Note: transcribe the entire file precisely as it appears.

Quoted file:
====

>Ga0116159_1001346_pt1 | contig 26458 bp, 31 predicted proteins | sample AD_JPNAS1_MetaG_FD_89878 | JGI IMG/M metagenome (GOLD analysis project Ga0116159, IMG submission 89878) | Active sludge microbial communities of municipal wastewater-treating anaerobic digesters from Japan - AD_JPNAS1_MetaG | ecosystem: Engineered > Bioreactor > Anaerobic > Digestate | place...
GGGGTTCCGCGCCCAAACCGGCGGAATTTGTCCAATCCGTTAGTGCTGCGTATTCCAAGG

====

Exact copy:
>Ga0116159_1001346_pt1 | contig 26458 bp, 31 predicted proteins | sample AD_JPNAS1_MetaG_FD_89878 | JGI IMG/M metagenome (GOLD analysis project Ga0116159, IMG submission 89878) | Active sludge microbial communities of municipal wastewater-treating anaerobic digesters from Japan - AD_JPNAS1_MetaG | ecosystem: Engineered > Bioreactor > Anaerobic > Digestate | place...
GGGGTTCCGCGCCCAAACCGGCGGAATTTGTCCAATCCGTTAGTGCTGCGTATTCCAAGG